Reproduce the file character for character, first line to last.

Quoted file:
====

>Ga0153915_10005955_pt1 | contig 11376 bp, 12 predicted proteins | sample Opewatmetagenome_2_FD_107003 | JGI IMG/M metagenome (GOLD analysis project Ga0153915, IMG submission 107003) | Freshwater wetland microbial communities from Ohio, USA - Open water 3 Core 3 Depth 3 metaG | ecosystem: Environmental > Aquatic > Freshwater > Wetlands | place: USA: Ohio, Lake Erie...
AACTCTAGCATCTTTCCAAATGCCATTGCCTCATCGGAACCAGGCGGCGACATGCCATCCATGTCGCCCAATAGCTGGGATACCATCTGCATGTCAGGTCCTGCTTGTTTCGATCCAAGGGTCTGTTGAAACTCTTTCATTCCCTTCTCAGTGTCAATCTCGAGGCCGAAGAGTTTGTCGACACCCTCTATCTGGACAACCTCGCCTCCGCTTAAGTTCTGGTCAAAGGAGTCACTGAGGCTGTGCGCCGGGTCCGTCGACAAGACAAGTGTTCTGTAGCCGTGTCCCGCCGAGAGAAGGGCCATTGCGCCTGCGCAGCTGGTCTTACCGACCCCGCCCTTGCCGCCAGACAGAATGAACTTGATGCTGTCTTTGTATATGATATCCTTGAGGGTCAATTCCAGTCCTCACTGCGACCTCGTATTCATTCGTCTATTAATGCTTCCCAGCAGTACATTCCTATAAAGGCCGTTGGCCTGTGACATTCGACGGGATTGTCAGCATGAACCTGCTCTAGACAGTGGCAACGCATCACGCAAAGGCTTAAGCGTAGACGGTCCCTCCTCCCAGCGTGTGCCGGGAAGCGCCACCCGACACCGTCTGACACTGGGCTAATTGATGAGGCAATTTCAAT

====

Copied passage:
>Ga0153915_10005955_pt1 | contig 11376 bp, 12 predicted proteins | sample Opewatmetagenome_2_FD_107003 | JGI IMG/M metagenome (GOLD analysis project Ga0153915, IMG submission 107003) | Freshwater wetland microbial communities from Ohio, USA - Open water 3 Core 3 Depth 3 metaG | ecosystem: Environmental > Aquatic > Freshwater > Wetlands | place: USA: Ohio, Lake Erie...
AACTCTAGCATCTTTCCAAATGCCATTGCCTCATCGGAACCAGGCGGCGACATGCCATCCATGTCGCCCAATAGCTGGGATACCATCTGCATGTCAGGTCCTGCTTGTTTCGATCCAAGGGTCTGTTGAAACTCTTTCATTCCCTTCTCAGTGTCAATCTCGAGGCCGAAGAGTTTGTCGACACCCTCTATCTGGACAACCTCGCCTCCGCTTAAGTTCTGGTCAAAGGAGTCACTGAGGCTGTGCGCCGGGTCCGTCGACAAGACAAGTGTTCTGTAGCCGTGTCCCGCCGAGAGAAGGGCCATTGCGCCTGCGCAGCTGGTCTTACCGACCCCGCCCTTGCCGCCAGACAGAATGAACTTGATGCTGTCTTTGTATATGATATCCTTGAGGGTCAATTCCAGTCCTCACTGCGACCTCGTATTCATTCGTCTATTAATGCTTCCCAGCAGTACATTCCTATAAAGGCCGTTGGCCTGTGACATTCGACGGGATTGTCAGCATGAACCTGCTCTAGACAGTGGCAACGCATCACGCAAAGGCTTAAGCGTAGACGGTCCCTCCTCCCAGCGTGTGCCGGGAAGCGCCACCCGACACCGTCTGACACTGGGCTAATTGATGAGGCAATTTCAAT